The idea is to preserve the uniqueness of each of those wineries in terms of wine styles, with a central organisation that will handle sales, research, accounting and all that. But the individual wine styles would be preserved. The idea is not to do Grover’s everywhere. You continue to do Charosa, you continue to do Four Seasons with their own wine styles.


Will there be more focus or specialisation, say for a Myra?

Myra is more for the young, the Millennials, and also for derivative products like wine coolers or a fizzy sparkling wine. Charosa is clearly our New World brand with New World style and New World varietals.


What is the export vision for the brand?

Grover exports about 15% of its production. We want to increase that, but without losing the focus on the Indian market. The idea is not to do a Chile, which exports 90% of what it produces.

About 15% is good, because it gives us visibility overseas for brand building. It’s also good for the Indian consumer to realise that our wines are everywhere in the world. We tend to think of imported products as being better.

If you look at the imported brands (Jacob’s Creek, Hardy’s, Yellow Tail) we are in many more Michelin-star restaurants around the world than them. The people who know, the chefs and the sommeliers around the world, are responsible for this.

If you go to a three-star Michelin restaurant in Paris, you’ll find our wines. There’s a Michelin-star restaurant in Burgundy where we are the only non-Burgundy wine!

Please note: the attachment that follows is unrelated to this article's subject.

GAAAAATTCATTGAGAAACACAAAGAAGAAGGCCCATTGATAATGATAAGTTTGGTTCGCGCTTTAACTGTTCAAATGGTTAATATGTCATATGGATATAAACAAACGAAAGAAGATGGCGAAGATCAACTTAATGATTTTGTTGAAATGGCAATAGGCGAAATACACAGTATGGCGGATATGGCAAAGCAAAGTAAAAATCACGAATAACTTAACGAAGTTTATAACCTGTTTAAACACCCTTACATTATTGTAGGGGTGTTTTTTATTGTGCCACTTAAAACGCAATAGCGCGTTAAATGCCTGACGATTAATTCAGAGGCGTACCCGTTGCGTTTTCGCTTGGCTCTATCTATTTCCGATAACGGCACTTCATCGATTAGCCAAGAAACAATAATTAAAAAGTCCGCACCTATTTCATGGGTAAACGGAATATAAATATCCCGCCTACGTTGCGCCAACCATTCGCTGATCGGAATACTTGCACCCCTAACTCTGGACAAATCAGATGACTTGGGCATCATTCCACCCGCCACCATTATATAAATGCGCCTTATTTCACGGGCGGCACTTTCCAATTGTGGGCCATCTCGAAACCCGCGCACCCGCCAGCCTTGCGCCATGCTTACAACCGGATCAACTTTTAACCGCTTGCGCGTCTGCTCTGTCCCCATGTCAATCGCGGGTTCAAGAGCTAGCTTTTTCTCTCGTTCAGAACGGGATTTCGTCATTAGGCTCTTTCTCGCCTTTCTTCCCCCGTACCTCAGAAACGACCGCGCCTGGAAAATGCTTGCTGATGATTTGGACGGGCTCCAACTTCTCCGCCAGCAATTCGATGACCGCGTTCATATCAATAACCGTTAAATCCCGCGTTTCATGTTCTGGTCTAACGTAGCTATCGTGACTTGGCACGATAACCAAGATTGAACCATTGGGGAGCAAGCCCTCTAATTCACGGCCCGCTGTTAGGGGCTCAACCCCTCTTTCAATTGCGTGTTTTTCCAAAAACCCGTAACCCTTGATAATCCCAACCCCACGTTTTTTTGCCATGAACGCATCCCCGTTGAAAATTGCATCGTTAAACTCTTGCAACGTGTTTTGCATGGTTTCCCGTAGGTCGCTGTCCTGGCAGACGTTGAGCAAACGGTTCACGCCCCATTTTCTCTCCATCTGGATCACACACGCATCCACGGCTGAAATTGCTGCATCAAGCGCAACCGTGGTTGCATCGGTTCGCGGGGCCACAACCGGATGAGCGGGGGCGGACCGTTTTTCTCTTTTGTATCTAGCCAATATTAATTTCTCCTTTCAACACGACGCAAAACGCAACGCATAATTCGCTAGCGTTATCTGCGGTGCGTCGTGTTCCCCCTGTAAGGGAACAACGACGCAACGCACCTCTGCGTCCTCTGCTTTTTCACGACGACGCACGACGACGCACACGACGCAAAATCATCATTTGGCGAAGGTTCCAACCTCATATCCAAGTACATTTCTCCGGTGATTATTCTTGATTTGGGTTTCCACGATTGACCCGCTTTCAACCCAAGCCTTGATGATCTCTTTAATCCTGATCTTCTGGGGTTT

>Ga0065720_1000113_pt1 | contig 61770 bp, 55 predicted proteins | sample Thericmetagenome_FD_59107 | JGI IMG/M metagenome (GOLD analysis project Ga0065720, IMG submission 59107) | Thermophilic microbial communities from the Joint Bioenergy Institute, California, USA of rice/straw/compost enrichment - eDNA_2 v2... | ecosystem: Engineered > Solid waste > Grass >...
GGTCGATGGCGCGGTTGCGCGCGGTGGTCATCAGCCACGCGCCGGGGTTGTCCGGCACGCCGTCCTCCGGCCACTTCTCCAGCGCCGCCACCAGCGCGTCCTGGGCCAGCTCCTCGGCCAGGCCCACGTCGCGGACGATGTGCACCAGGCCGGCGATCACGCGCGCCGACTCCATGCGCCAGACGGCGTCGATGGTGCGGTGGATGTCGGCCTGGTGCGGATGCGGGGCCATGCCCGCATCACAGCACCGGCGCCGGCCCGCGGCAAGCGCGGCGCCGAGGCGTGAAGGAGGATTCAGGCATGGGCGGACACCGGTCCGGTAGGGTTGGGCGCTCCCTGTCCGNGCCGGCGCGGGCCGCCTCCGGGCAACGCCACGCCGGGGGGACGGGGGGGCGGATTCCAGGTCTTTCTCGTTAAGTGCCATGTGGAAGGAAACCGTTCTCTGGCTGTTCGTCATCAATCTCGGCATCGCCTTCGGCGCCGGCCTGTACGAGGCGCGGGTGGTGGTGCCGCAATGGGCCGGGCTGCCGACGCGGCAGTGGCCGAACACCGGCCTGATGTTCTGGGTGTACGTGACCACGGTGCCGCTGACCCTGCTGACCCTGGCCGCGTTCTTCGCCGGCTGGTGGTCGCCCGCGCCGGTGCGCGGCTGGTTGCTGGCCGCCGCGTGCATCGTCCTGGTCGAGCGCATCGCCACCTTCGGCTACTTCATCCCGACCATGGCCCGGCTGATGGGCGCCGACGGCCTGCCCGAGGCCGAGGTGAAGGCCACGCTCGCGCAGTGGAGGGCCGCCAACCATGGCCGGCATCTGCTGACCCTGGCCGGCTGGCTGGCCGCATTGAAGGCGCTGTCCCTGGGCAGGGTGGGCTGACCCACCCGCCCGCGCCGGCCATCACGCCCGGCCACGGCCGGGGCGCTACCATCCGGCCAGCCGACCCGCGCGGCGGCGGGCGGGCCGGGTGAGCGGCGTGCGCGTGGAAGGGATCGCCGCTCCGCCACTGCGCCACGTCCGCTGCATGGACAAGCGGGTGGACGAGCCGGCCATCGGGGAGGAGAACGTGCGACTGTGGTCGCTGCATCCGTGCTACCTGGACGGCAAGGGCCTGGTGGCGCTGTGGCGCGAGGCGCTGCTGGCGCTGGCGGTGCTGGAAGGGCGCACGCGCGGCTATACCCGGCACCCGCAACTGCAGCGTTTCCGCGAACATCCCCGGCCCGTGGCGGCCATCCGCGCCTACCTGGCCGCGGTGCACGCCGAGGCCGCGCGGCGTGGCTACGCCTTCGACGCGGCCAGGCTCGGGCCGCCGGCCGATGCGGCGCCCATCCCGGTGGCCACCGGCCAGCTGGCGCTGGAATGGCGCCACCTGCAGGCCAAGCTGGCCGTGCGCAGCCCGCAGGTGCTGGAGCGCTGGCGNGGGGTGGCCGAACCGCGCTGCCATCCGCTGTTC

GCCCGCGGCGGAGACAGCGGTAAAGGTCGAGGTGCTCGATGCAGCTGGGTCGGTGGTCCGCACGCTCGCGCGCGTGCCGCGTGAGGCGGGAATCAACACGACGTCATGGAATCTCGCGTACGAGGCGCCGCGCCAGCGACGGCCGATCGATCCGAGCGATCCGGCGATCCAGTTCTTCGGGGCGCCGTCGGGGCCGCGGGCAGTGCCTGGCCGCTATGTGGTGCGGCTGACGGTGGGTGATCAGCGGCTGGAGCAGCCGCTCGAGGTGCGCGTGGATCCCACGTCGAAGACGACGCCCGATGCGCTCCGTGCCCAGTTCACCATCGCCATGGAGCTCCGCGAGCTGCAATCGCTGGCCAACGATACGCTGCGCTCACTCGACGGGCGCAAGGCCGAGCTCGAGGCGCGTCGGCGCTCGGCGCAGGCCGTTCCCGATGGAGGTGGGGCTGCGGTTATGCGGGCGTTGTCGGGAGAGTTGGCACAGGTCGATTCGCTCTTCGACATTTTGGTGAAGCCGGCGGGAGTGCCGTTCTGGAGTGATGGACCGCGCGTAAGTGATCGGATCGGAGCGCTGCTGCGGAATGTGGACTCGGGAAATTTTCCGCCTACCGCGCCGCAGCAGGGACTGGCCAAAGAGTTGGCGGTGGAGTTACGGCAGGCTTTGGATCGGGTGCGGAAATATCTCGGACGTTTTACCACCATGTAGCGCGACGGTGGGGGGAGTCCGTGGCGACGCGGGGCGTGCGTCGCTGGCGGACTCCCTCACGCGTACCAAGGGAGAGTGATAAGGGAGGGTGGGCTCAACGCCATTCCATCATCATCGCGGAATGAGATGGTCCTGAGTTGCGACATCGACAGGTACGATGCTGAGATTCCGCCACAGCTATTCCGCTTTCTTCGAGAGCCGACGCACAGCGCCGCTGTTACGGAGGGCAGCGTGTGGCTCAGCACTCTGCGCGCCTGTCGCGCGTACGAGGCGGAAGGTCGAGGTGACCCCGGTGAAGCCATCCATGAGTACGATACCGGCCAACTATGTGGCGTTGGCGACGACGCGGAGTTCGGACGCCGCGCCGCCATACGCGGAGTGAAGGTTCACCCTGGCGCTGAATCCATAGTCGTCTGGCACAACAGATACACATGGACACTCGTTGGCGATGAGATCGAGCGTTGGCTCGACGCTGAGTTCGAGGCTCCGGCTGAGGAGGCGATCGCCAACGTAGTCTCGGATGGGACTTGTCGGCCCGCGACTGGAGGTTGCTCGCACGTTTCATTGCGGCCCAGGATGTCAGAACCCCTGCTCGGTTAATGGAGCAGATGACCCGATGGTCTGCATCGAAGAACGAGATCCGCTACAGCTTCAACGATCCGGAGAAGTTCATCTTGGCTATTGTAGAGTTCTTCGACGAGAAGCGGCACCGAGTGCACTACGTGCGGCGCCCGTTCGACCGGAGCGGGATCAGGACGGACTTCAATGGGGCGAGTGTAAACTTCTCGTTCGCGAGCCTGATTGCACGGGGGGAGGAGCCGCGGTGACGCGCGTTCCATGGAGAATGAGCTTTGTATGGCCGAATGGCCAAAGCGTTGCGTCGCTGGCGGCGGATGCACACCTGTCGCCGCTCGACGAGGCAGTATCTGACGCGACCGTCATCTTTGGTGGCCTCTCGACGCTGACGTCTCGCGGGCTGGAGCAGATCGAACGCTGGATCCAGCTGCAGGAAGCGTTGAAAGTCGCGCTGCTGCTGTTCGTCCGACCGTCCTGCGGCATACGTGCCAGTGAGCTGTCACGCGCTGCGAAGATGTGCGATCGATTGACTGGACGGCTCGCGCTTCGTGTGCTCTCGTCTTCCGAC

What would you say to Indian restaurateurs about Indian wine?

Certainly the restaurants contribute to that. If you go to Paris, Rome, Milan, you look at the wine lists, 80-90 % of the wine list is local. You go to the best five Indian restaurants in Bengaluru and Delhi, 15% of the wine list is Indian – if you’re lucky!

A good Indian restaurant or modern progressive Indian cuisine restaurant should have at least 50% of its wine coming from India.

When we blind-taste Indian wine – and I’m not talking only about Grover’s – it is comparable in quality to an imported wine, which is thrice the price. So it makes no sense for Indian restaurants to have wine lists dominated by foreign wines.

Wine goes with food. In France, the chefs support French wines, and the same happens in Italy and in Spain. We want our chefs to support our wine. You can even build a full wine list with Indian wines.